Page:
Sherborne, A Puzzle Solved

This relates to the lost church of Sherborne excavation. No, we still don’t know where it was but a phone call from Tony today let me know that the identity of the strange stone structure has been solved (see ‘The Lost Church of Sherborne’).

A mix of finds from the site but the handle fragment on Tony's finger is typical of the Roman period.

A mix of finds from the site but the handle fragment on Tony’s finger is typical of the Roman period.

When we looked at the pottery from the site last week, there were one or two pieces that looked Roman mixed with everything else. When I visited, Tony’s team were about to dig the dark soil at the far end of the sunken stone structure with its strange parallel revetment walls. Over the weekend the soil was excavated and found to contain many more pieces of Roman pottery.

Another trench was dug nearby and this also full of Roman material including a fragment of painted plaster and cubes of cut brick and stone typical of a disturbed mosaic. There is likely to be a Roman farm or villa nearby.

Once the mystery structure was found to be Roman in date and was fully excavated it could be seen to be a partly robbed T shaped structure. This consisted of a wider channel with a narrower flue forming the top of the T.

The Roman corn dryer. The fire was lit near where the man is kneeling. The hot air would be drawn along the channel by the narrow flu which crosses the picture bottom left to top right. The flue stone has been partly robbed (at some time) on the right hand side of the picture.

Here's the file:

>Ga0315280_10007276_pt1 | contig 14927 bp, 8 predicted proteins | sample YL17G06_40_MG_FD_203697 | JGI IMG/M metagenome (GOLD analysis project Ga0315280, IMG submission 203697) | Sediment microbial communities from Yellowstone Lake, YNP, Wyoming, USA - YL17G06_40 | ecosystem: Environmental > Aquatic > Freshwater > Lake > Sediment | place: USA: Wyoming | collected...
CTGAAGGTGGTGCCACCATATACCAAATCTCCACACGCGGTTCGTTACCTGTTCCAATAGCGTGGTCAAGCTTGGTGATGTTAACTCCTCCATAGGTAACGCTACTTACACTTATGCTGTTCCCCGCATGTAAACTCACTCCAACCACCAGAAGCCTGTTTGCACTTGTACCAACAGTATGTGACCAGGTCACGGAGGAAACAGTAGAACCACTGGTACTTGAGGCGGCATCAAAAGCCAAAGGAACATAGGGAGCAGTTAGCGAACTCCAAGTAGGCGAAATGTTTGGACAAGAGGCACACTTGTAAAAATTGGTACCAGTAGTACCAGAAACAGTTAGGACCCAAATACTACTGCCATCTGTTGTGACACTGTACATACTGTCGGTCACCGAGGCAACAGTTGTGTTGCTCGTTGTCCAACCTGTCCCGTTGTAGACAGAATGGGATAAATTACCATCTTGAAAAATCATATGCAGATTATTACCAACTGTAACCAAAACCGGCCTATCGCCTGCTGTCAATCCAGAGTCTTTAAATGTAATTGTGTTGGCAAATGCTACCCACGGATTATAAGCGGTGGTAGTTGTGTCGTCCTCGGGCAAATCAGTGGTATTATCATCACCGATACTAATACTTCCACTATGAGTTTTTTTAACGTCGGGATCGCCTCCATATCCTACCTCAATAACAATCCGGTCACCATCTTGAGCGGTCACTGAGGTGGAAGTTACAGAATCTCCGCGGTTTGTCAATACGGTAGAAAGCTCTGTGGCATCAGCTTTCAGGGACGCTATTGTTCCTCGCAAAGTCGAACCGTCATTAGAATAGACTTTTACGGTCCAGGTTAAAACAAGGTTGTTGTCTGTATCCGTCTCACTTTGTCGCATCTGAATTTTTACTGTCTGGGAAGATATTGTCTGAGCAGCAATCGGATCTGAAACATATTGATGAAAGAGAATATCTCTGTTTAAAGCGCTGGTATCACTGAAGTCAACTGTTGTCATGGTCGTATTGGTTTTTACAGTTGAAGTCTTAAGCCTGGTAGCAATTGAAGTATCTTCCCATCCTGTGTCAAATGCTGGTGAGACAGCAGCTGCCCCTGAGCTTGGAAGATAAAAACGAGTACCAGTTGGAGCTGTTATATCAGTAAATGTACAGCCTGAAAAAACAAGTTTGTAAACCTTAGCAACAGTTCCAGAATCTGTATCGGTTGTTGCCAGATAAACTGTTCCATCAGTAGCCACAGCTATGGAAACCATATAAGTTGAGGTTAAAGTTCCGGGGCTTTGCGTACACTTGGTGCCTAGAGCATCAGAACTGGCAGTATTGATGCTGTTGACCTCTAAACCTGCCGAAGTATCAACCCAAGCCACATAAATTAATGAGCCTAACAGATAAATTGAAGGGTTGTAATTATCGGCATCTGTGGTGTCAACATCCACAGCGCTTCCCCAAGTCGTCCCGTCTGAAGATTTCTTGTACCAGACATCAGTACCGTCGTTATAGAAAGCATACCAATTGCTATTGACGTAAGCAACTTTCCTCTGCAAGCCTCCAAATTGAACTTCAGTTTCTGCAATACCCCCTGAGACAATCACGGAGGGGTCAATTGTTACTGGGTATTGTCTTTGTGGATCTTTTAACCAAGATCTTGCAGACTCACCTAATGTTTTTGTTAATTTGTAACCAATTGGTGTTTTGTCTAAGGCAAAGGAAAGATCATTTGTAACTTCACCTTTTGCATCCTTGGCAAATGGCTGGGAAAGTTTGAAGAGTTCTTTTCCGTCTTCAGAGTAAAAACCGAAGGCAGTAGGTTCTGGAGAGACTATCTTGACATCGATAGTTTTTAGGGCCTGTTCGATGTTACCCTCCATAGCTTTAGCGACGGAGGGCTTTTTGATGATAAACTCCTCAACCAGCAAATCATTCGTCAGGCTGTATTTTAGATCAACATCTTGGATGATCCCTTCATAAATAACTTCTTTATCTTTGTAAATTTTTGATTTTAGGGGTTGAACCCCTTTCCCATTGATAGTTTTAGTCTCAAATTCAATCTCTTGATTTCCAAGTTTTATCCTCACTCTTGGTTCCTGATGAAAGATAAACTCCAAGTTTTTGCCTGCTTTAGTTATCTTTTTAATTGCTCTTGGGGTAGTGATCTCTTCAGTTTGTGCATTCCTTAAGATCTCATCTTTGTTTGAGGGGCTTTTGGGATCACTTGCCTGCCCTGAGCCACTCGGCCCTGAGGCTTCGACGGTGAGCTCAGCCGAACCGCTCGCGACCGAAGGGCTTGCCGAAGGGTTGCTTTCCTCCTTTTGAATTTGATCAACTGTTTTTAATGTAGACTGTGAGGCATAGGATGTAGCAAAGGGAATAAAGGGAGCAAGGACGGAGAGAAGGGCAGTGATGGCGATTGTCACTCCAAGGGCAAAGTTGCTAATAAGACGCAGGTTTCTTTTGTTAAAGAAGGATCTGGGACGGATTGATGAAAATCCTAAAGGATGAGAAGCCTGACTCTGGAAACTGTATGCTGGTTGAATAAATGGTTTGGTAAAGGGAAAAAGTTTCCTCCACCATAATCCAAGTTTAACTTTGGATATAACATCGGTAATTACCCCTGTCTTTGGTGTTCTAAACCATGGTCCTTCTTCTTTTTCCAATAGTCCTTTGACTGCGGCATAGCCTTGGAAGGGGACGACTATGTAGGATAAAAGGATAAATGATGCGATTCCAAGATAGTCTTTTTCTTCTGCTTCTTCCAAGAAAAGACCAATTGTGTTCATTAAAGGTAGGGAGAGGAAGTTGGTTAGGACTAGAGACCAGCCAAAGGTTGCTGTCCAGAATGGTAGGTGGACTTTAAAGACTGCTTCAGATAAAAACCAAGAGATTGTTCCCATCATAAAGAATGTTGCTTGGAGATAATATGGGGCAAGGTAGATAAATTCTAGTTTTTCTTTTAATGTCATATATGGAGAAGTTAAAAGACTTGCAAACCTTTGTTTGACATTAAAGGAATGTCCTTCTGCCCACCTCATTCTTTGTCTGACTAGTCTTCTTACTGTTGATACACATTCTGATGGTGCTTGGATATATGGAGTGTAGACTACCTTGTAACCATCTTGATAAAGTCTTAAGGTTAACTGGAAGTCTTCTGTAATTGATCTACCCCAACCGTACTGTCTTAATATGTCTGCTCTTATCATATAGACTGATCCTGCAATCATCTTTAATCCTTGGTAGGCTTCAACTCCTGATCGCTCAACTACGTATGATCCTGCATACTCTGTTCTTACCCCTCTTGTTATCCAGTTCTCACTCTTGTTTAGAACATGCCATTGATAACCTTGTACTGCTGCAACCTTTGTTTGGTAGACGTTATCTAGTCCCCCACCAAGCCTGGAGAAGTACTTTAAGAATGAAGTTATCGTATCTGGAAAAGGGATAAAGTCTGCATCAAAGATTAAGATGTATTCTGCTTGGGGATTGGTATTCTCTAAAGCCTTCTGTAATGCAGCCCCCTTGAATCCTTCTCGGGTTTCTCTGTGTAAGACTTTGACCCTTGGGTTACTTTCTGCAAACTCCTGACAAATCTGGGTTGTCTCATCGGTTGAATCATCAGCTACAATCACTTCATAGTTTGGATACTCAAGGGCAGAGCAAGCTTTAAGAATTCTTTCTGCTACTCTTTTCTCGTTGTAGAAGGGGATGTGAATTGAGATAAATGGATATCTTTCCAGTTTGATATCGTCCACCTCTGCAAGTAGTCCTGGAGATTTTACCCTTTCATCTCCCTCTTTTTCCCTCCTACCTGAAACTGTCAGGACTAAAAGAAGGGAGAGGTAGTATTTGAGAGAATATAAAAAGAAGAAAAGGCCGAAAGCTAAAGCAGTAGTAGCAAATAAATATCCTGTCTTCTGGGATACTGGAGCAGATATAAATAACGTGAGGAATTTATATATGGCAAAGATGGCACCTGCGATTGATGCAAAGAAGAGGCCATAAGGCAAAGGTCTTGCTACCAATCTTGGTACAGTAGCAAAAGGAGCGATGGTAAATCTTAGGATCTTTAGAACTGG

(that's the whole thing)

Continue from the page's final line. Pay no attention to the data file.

The Roman corn dryer. The fire was lit near where the man is kneeling. The hot air would be drawn along the channel by the narrow flu which crosses the picture bottom left to top right. The flue stone has been partly robbed (at some time) on the right hand side of the picture.

When operational, the fire was lit at the bottom of the channel and hot air was drawn along it by the flue. This heated and dried newly harvested grain placed on racks above it. The dried grain would last longer so that it could be stored over winter. These sorts of corn dryers are quite common on Roman rural sites.

So the medieval church is still lost but evidence for a Roman farmstead has been found. The unexpected of archaeology keeps us guessing but makes it particularly enjoyable when a puzzle is solved.

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